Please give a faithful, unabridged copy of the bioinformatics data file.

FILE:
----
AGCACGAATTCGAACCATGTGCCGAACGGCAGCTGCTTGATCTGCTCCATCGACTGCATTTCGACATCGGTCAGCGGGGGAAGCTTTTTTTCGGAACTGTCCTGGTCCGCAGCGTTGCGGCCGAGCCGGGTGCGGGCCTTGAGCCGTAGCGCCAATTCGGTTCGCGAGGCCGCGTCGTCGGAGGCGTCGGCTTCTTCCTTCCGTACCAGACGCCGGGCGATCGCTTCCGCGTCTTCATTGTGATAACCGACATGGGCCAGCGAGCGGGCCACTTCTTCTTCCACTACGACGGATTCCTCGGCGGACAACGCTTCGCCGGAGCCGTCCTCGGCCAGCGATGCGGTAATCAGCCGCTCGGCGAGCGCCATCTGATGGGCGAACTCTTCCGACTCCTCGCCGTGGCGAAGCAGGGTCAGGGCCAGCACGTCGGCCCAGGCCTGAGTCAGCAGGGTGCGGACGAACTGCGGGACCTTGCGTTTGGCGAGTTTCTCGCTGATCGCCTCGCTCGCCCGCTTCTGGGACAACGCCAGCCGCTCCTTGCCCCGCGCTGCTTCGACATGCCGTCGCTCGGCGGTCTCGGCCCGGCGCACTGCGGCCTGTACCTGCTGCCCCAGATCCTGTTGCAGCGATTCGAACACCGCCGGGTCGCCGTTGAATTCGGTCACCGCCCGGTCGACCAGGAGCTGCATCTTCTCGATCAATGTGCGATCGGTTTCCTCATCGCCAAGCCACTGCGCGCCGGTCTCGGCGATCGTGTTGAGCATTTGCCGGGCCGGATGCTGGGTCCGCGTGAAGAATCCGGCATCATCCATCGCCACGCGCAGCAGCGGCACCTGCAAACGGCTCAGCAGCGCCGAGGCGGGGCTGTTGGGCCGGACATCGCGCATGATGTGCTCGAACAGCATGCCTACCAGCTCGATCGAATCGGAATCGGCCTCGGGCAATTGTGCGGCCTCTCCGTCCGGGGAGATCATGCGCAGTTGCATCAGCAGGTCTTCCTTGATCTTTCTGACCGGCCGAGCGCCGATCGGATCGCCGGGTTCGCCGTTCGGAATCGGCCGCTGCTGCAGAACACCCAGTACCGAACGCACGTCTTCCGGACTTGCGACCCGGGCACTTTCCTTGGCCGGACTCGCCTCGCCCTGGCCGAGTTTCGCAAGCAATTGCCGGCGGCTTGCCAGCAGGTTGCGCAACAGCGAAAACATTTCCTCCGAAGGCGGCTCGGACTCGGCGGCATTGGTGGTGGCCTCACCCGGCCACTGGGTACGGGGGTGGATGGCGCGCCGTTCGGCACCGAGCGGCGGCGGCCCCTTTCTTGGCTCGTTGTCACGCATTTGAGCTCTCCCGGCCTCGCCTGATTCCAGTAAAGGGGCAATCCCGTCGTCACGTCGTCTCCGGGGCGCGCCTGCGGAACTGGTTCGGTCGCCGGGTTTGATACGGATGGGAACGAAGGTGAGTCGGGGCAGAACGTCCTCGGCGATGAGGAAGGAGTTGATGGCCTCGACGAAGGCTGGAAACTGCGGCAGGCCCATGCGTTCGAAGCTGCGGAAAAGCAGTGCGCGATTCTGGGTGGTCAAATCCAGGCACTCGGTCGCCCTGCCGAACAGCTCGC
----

AGCACGAATTCGAACCATGTGCCGAACGGCAGCTGCTTGATCTGCTCCATCGACTGCATTTCGACATCGGTCAGCGGGGGAAGCTTTTTTTCGGAACTGTCCTGGTCCGCAGCGTTGCGGCCGAGCCGGGTGCGGGCCTTGAGCCGTAGCGCCAATTCGGTTCGCGAGGCCGCGTCGTCGGAGGCGTCGGCTTCTTCCTTCCGTACCAGACGCCGGGCGATCGCTTCCGCGTCTTCATTGTGATAACCGACATGGGCCAGCGAGCGGGCCACTTCTTCTTCCACTACGACGGATTCCTCGGCGGACAACGCTTCGCCGGAGCCGTCCTCGGCCAGCGATGCGGTAATCAGCCGCTCGGCGAGCGCCATCTGATGGGCGAACTCTTCCGACTCCTCGCCGTGGCGAAGCAGGGTCAGGGCCAGCACGTCGGCCCAGGCCTGAGTCAGCAGGGTGCGGACGAACTGCGGGACCTTGCGTTTGGCGAGTTTCTCGCTGATCGCCTCGCTCGCCCGCTTCTGGGACAACGCCAGCCGCTCCTTGCCCCGCGCTGCTTCGACATGCCGTCGCTCGGCGGTCTCGGCCCGGCGCACTGCGGCCTGTACCTGCTGCCCCAGATCCTGTTGCAGCGATTCGAACACCGCCGGGTCGCCGTTGAATTCGGTCACCGCCCGGTCGACCAGGAGCTGCATCTTCTCGATCAATGTGCGATCGGTTTCCTCATCGCCAAGCCACTGCGCGCCGGTCTCGGCGATCGTGTTGAGCATTTGCCGGGCCGGATGCTGGGTCCGCGTGAAGAATCCGGCATCATCCATCGCCACGCGCAGCAGCGGCACCTGCAAACGGCTCAGCAGCGCCGAGGCGGGGCTGTTGGGCCGGACATCGCGCATGATGTGCTCGAACAGCATGCCTACCAGCTCGATCGAATCGGAATCGGCCTCGGGCAATTGTGCGGCCTCTCCGTCCGGGGAGATCATGCGCAGTTGCATCAGCAGGTCTTCCTTGATCTTTCTGACCGGCCGAGCGCCGATCGGATCGCCGGGTTCGCCGTTCGGAATCGGCCGCTGCTGCAGAACACCCAGTACCGAACGCACGTCTTCCGGACTTGCGACCCGGGCACTTTCCTTGGCCGGACTCGCCTCGCCCTGGCCGAGTTTCGCAAGCAATTGCCGGCGGCTTGCCAGCAGGTTGCGCAACAGCGAAAACATTTCCTCCGAAGGCGGCTCGGACTCGGCGGCATTGGTGGTGGCCTCACCCGGCCACTGGGTACGGGGGTGGATGGCGCGCCGTTCGGCACCGAGCGGCGGCGGCCCCTTTCTTGGCTCGTTGTCACGCATTTGAGCTCTCCCGGCCTCGCCTGATTCCAGTAAAGGGGCAATCCCGTCGTCACGTCGTCTCCGGGGCGCGCCTGCGGAACTGGTTCGGTCGCCGGGTTTGATACGGATGGGAACGAAGGTGAGTCGGGGCAGAACGTCCTCGGCGATGAGGAAGGAGTTGATGGCCTCGACGAAGGCTGGAAACTGCGGCAGGCCCATGCGTTCGAAGCTGCGGAAAAGCAGTGCGCGATTCTGGGTGGTCAAATCCAGGCACTCGGTCGCCCTGCCGAACAGCTCGC